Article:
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Junior BonnerThe best homevideo format for this film is DVD. Get the MGM version. It's NOT 16/9 enhanced, but is presented in the correct 2.35:1 aspect ratio, and has an audio commentary track.
Avoid the inferior Anchor Bay version which does not have the commentary track.
Steve McQueen and director Sam Peckinpah produced two films together in 1972: Junior Bonner and
The Getaway. The hard edged, brutally violent style of The Getaway proved to be highly successful with the public. |
Junior Bonner however was a very different film to The Getaway. The trademark ultraviolence that people had come to expect from Peckinpah was absent.
Junior Bonner is a gentle slow moving exploration of life through the eyes of an ageing rodeo legend who believes he still has what it takes to be the best. This is a very nostalgic movie, which looks at the themes of change in the world's attitudes, and in each individuals life.
|McQueen and 'Sunshine'|
Junior (McQueen) returns to his home town after what must have been a fairly long absence. His primary reason for this visit is the local rodeo. His goal is to successfully ride and conquor a particularly nasty past nemesis in the form of a bull called 'Sunshine'.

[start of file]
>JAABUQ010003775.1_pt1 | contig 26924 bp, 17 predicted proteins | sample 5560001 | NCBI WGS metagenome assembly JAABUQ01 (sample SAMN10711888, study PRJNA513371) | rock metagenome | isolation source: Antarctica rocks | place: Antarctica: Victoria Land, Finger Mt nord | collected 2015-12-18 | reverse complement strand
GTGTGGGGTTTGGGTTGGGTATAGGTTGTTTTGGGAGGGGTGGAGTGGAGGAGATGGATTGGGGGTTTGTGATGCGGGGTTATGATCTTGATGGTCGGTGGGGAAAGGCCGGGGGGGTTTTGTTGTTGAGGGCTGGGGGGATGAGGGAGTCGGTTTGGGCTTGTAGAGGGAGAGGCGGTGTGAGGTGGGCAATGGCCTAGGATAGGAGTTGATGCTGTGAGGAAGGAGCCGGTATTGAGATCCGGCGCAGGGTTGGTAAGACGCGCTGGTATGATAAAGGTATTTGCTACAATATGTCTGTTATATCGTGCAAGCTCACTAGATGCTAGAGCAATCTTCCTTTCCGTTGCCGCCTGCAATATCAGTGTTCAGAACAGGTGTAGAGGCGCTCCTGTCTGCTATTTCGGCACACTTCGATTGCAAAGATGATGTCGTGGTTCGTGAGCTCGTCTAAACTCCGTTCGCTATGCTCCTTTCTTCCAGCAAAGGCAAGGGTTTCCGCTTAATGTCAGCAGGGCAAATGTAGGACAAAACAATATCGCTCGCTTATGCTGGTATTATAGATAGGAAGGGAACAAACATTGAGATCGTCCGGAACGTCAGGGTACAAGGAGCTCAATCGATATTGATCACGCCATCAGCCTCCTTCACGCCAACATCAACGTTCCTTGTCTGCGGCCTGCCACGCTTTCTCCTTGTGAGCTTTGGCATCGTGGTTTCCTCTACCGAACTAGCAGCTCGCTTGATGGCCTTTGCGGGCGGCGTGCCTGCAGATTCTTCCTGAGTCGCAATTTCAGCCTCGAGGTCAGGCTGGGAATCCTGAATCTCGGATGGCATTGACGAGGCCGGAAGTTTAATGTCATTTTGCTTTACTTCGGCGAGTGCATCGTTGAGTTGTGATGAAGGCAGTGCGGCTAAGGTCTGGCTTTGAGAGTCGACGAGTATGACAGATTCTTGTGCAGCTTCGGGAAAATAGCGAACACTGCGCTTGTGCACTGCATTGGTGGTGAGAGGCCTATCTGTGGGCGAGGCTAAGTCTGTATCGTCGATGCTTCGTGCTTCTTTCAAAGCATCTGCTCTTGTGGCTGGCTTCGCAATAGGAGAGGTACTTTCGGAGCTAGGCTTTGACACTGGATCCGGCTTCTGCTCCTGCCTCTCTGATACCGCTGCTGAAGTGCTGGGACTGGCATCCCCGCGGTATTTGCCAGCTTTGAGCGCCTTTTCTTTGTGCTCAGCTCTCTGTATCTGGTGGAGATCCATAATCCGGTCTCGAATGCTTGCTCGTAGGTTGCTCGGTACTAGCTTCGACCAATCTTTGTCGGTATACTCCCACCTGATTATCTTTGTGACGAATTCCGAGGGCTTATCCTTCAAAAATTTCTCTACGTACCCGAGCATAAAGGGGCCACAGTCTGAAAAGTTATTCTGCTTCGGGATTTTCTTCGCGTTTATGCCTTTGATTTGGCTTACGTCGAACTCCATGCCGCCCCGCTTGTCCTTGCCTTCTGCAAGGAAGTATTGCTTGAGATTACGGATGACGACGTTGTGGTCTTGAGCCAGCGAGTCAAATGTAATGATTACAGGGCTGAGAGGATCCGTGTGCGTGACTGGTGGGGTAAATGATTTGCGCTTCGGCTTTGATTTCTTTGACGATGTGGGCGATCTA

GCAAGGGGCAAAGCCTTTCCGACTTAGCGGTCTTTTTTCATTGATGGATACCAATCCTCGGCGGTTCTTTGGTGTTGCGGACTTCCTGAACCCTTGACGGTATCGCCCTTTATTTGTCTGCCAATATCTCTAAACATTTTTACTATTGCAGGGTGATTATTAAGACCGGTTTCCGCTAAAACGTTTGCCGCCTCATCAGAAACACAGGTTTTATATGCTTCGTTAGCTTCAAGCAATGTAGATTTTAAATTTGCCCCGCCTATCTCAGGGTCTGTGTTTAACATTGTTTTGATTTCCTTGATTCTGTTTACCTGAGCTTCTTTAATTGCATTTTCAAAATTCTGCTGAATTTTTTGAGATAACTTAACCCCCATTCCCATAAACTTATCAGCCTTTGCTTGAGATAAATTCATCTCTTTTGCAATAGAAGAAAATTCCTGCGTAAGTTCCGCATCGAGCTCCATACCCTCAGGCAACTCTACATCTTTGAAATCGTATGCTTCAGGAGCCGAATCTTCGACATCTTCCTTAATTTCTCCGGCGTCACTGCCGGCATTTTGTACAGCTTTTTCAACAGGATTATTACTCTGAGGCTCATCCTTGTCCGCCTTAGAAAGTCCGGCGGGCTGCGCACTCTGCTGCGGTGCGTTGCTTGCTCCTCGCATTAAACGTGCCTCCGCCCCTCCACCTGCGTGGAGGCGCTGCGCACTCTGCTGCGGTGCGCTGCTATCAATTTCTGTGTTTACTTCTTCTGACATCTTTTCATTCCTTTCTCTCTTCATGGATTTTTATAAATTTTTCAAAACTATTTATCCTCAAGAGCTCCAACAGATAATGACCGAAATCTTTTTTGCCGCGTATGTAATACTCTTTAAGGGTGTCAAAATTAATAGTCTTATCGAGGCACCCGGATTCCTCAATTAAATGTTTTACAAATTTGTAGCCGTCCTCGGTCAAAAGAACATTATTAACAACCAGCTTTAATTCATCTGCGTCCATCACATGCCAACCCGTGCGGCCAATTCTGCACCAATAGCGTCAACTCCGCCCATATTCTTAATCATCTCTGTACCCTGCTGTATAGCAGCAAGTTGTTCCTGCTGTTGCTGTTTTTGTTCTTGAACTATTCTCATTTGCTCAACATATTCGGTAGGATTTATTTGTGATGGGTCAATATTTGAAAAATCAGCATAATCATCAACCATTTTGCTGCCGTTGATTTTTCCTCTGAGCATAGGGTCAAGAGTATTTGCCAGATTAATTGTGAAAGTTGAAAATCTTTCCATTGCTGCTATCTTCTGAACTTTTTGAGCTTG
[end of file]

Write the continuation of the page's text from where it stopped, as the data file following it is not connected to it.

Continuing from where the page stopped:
|He dearly wants this victory in front of his family and his home town.|
|During the town's festive buildup to the rodeo Junior reconnects with his family, and discovers that a lot of big changes are occuring in their lives. His ex-rodeo champion father Ace (played by Peckinpah regular Robert Preston) is planning a journey to Australia in search of gold. His brother Culy (played by Joe Don Baker) has become a land developer and is well on his way to making his first million dollars. His mother Ellie (played by Ida Lupino) is going through some forced changes as well. Not much of this sits well with Junior.|
|McQueen and Ben Johnson|
He also finds himself under pressure to make changes, as his father encourages him to come Down Under, his brother tries to get him on board as a partner, and even the rodeo boss (played by McQueen regular Ben Johnson) tries to get him to try his hand at managing the rodeos instead of competing in them. And so as those around him try to convince him to join them and move with the times, he must choose between his manly ideals and financial advancement.
|McQueen and Barbara Leigh|
There is plenty of great rodeo action in the film, and in between all the family turmoil and rodeo riding Junior also finds the time to spark up a romance with a young beauty (played by Barbara Leigh).
The only extra feature on the disk is a commentary by 3 Peckinpah authors. Naturally they talked a lot about Peckinpah. None of them had much to say about Steve McQueen.